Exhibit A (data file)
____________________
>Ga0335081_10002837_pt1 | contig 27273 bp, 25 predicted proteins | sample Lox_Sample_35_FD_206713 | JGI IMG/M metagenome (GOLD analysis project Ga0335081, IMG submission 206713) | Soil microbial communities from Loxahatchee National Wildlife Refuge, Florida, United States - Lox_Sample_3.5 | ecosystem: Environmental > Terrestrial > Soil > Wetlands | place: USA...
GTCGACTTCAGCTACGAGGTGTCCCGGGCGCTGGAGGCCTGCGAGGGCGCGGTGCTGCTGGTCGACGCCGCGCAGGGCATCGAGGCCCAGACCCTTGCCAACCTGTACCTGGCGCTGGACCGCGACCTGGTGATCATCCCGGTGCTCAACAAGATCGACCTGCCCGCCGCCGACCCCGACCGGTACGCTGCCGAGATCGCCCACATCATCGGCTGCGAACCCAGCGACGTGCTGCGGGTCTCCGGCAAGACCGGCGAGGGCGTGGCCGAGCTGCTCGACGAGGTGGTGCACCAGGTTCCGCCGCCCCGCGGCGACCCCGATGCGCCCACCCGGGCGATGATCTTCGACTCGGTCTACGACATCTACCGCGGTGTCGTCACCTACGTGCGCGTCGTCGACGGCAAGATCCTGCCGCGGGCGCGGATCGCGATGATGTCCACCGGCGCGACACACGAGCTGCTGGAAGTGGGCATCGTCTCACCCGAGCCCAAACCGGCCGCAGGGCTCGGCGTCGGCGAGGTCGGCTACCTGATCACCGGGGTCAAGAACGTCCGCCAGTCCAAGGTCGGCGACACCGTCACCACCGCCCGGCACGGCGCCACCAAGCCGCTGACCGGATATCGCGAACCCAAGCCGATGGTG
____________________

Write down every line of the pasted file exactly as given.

>Ga0335081_10002837_pt1 | contig 27273 bp, 25 predicted proteins | sample Lox_Sample_35_FD_206713 | JGI IMG/M metagenome (GOLD analysis project Ga0335081, IMG submission 206713) | Soil microbial communities from Loxahatchee National Wildlife Refuge, Florida, United States - Lox_Sample_3.5 | ecosystem: Environmental > Terrestrial > Soil > Wetlands | place: USA...
GTCGACTTCAGCTACGAGGTGTCCCGGGCGCTGGAGGCCTGCGAGGGCGCGGTGCTGCTGGTCGACGCCGCGCAGGGCATCGAGGCCCAGACCCTTGCCAACCTGTACCTGGCGCTGGACCGCGACCTGGTGATCATCCCGGTGCTCAACAAGATCGACCTGCCCGCCGCCGACCCCGACCGGTACGCTGCCGAGATCGCCCACATCATCGGCTGCGAACCCAGCGACGTGCTGCGGGTCTCCGGCAAGACCGGCGAGGGCGTGGCCGAGCTGCTCGACGAGGTGGTGCACCAGGTTCCGCCGCCCCGCGGCGACCCCGATGCGCCCACCCGGGCGATGATCTTCGACTCGGTCTACGACATCTACCGCGGTGTCGTCACCTACGTGCGCGTCGTCGACGGCAAGATCCTGCCGCGGGCGCGGATCGCGATGATGTCCACCGGCGCGACACACGAGCTGCTGGAAGTGGGCATCGTCTCACCCGAGCCCAAACCGGCCGCAGGGCTCGGCGTCGGCGAGGTCGGCTACCTGATCACCGGGGTCAAGAACGTCCGCCAGTCCAAGGTCGGCGACACCGTCACCACCGCCCGGCACGGCGCCACCAAGCCGCTGACCGGATATCGCGAACCCAAGCCGATGGTG